Wednesday, July 23, 2008

Should churches be taxed?

Many have questioned why churches should retain tax-exempt status. Huge property holdings by some churches allow them, to operate with quite a lavish budget with a bit more pocket change than Jesus was accustomed to carrying.

By what logic is this profiteering allowed to continue?

Keep in mind that they're not required to
disclose records, either. This applies to Muslims as well, which has frustrated the U.S. Treasury's attempt to "follow the money" after 9/11.

Several of the Founding Fathers would have taxed them if they could have: Jefferson, Adams, Madison, and Franklin were among those who had no special affinity for organized religion as it was then.

"When a religion is good, I conceive it will support itself; and when it does not support itself, and God does not care to support it, so that its professors are obliged to call for the help of the civil power, 'tis a sign, I apprehend, of its being a bad one." - Ben Franklin, (Poor Richard's Almanac, 1754)

Image at right shows Houston Mayor Bill White addressing my Presbyterian Church congregation on city-state issues.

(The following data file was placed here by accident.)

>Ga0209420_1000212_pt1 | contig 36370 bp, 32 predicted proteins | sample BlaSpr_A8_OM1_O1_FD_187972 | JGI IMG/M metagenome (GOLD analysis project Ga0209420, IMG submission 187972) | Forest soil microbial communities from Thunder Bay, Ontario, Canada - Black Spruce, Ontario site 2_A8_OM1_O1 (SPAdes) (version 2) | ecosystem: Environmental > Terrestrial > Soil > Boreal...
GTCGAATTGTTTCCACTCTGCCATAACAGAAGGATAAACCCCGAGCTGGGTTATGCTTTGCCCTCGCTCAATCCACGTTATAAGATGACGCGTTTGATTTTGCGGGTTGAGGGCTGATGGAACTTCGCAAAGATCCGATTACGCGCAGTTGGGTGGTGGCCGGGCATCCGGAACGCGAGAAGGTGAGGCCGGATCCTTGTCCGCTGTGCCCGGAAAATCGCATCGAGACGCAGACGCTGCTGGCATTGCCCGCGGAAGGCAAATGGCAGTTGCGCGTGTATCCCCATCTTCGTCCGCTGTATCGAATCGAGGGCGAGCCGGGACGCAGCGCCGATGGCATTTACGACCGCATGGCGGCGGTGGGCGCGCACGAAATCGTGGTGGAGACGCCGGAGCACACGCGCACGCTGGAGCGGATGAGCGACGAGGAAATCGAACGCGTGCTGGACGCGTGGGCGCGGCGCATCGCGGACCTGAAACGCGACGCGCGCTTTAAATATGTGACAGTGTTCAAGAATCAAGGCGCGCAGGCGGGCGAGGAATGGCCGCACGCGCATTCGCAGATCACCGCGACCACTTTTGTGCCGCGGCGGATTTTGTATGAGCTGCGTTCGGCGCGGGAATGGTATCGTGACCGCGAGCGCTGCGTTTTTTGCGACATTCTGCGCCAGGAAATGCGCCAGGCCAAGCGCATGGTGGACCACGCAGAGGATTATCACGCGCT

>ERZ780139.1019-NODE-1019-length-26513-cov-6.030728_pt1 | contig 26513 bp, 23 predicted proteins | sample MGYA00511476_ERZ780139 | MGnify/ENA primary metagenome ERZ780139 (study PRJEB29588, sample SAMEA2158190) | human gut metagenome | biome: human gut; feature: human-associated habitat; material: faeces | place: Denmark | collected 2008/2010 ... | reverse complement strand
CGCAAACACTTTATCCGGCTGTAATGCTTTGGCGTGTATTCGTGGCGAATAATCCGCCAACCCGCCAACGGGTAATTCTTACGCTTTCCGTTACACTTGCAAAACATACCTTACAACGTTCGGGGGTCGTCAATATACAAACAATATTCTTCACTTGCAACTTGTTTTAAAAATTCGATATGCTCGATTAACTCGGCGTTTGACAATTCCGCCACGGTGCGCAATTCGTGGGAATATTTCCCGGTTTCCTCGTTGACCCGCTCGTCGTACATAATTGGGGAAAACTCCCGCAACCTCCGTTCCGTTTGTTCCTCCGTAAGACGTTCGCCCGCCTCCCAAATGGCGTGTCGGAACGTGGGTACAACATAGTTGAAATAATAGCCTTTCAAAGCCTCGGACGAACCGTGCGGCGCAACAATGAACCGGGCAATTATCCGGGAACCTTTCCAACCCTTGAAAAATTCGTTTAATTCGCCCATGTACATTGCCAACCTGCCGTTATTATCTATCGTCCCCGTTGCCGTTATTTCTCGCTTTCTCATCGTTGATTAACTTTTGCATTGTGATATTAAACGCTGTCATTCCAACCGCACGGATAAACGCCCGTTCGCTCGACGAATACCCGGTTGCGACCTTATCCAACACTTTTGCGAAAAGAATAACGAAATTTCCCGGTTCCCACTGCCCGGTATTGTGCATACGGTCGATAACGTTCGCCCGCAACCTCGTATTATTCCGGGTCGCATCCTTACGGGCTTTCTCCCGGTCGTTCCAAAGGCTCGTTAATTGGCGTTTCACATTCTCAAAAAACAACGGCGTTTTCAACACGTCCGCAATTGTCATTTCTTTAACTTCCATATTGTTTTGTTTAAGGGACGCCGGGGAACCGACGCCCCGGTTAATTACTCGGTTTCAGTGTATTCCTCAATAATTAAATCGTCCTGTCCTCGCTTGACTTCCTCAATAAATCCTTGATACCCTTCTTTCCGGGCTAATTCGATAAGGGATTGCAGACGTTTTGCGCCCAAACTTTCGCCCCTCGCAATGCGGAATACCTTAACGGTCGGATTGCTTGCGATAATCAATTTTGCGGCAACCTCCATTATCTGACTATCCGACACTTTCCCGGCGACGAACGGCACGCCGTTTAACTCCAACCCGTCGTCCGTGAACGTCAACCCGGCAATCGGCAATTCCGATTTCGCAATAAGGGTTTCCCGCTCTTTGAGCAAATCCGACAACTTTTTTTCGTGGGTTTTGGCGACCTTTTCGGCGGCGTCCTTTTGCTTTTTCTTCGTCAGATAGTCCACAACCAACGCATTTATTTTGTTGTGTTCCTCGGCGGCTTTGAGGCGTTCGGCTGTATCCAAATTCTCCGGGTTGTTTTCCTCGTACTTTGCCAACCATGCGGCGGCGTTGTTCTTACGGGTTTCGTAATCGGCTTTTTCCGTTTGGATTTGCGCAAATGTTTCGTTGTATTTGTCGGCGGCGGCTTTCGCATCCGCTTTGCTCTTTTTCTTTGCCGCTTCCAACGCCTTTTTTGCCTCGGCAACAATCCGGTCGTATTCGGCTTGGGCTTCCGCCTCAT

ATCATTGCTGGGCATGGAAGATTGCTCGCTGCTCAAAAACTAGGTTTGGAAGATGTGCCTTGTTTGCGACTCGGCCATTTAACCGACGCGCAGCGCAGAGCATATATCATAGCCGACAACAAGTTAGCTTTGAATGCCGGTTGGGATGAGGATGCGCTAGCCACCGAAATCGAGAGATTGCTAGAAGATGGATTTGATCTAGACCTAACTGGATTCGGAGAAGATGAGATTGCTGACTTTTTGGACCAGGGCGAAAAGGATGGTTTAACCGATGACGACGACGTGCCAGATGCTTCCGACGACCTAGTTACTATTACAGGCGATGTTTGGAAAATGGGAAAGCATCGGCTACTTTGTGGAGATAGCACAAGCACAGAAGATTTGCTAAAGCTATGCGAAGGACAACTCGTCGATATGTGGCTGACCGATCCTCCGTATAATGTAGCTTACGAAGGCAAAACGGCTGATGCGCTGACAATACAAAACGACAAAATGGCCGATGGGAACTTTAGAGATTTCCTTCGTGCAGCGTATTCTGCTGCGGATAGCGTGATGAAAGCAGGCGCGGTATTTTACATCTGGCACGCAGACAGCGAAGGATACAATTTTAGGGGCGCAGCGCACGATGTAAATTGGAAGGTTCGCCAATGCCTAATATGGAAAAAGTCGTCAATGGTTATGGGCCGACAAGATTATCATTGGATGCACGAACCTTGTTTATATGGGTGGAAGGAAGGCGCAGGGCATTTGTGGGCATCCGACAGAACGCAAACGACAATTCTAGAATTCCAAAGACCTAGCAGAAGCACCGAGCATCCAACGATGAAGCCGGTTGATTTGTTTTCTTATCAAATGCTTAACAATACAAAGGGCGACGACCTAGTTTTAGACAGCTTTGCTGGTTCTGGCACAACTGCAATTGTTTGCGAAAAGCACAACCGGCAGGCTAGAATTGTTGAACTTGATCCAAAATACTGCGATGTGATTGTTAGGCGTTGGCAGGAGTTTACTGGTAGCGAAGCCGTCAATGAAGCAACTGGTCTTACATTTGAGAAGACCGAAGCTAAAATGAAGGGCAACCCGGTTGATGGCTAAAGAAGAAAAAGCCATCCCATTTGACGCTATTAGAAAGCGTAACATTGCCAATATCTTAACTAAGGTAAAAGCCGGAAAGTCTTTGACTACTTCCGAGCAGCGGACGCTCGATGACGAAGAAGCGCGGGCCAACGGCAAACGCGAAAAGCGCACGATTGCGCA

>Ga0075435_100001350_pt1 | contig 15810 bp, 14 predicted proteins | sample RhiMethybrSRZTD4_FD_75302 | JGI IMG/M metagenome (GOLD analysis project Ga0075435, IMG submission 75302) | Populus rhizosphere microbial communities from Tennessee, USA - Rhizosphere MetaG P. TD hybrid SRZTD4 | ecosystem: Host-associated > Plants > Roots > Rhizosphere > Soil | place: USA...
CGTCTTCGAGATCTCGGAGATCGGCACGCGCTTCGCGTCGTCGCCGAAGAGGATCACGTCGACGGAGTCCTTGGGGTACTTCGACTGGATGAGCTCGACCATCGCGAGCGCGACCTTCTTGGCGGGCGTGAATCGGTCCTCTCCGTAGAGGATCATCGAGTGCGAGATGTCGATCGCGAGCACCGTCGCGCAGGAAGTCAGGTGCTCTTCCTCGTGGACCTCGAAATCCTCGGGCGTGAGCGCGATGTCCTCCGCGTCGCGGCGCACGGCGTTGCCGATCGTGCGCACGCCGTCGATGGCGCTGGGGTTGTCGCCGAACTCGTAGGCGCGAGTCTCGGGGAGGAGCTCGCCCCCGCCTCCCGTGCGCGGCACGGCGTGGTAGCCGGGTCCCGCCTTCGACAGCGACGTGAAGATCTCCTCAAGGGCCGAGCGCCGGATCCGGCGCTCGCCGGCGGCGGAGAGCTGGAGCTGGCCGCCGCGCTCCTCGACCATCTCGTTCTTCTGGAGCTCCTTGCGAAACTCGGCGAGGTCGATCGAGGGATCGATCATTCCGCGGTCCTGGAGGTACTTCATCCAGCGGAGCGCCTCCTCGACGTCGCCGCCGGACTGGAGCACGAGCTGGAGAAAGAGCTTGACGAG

Here's a valid point from SM's Atheist "Bible":

"It is not just one tax that religious organizations are excused from paying, but an entire constellation of them. Clergy are exempt from federal taxes on housing and can opt out of Social Security and Medicare withholding. Religious employers are generally exempt from federal and state unemployment taxes, and in some states, religious publications are exempt from sales tax. Church benefit and retirement plans do not require the church employer to match its employees' contributions. Churches are automatically exempted from filing annual public informational reports on their financial status and activities, and donations made to churches are eligible for income tax deductions. And, of course, the two major tax breaks: church groups do not have to pay income tax and do not have to pay taxes on property which they own.

Repealing churches' tax exemption threatens no one's freedom of religion. If a church sought to rent property from a private owner to conduct religious services but could not afford the rent that the owner was asking, would the church members' freedom to practice their religion have been destroyed? ..."

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